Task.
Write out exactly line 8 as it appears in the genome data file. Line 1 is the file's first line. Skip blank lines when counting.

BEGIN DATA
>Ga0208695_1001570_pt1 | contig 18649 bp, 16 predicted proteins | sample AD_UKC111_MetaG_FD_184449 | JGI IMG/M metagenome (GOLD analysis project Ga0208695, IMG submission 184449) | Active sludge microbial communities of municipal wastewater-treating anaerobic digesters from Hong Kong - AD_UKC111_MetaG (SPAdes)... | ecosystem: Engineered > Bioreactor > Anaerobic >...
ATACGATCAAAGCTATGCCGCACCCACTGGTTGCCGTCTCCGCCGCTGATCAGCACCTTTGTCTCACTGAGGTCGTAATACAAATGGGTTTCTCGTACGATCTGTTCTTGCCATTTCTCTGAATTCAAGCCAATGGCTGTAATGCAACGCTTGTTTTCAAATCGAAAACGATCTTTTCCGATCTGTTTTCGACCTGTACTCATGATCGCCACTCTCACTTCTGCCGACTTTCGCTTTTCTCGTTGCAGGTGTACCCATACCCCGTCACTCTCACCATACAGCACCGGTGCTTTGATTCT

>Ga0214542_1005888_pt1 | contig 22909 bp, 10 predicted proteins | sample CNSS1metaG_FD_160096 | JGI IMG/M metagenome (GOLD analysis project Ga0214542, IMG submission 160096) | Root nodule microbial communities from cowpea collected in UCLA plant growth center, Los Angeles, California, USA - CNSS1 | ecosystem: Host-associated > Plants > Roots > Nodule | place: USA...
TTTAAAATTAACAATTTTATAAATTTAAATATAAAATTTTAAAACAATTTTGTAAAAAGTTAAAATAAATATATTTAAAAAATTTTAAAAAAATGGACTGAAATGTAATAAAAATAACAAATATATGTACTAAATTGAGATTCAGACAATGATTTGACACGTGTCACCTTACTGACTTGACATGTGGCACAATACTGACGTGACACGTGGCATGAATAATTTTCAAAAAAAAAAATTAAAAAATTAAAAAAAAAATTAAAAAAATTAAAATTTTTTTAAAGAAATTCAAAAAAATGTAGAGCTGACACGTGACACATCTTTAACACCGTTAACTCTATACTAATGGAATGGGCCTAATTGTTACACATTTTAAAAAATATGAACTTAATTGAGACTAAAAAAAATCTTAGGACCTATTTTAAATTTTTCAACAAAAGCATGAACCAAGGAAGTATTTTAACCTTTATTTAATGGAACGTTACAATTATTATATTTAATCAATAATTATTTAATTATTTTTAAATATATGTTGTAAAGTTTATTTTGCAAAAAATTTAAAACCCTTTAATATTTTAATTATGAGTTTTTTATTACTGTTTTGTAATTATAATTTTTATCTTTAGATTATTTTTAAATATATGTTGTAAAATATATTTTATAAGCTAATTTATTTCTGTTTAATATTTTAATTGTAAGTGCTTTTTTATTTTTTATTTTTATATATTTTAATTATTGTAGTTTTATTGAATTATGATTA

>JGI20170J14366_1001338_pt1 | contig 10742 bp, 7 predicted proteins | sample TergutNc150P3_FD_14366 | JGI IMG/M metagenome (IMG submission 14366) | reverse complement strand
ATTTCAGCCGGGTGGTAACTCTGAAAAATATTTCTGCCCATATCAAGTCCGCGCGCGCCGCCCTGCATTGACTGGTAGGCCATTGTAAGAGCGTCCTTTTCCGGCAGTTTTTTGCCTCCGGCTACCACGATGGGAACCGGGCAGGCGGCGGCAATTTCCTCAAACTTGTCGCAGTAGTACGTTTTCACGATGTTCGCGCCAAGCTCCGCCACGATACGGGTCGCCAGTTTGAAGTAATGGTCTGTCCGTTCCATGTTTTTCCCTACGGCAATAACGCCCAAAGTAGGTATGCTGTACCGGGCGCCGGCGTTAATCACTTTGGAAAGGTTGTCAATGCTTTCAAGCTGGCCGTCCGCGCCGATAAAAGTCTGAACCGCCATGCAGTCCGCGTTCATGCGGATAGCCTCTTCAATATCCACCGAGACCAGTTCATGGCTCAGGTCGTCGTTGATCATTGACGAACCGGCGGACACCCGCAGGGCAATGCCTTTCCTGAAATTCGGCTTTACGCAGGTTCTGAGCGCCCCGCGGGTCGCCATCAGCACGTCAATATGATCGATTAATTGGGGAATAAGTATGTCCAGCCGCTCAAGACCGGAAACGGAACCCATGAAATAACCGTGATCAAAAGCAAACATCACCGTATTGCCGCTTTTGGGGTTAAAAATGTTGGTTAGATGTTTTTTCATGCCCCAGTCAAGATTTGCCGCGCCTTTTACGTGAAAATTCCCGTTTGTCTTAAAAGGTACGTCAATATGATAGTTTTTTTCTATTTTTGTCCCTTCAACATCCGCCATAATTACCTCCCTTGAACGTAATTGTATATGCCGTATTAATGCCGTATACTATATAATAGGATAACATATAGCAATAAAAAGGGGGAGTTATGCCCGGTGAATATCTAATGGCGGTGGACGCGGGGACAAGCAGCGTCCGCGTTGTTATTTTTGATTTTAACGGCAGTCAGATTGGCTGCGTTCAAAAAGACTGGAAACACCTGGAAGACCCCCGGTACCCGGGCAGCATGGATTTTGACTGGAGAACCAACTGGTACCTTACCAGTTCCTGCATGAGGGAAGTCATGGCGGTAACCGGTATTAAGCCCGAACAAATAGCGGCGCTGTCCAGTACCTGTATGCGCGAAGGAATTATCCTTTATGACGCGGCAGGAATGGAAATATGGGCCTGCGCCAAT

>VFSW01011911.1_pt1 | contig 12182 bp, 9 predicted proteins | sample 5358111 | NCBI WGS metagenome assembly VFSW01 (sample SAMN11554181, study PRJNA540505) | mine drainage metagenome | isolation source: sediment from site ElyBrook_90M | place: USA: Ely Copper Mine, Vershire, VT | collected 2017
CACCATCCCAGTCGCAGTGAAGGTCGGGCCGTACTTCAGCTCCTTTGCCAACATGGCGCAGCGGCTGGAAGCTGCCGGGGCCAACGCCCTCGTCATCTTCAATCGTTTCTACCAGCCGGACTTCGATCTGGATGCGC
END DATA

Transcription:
CACCATCCCAGTCGCAGTGAAGGTCGGGCCGTACTTCAGCTCCTTTGCCAACATGGCGCAGCGGCTGGAAGCTGCCGGGGCCAACGCCCTCGTCATCTTCAATCGTTTCTACCAGCCGGACTTCGATCTGGATGCGC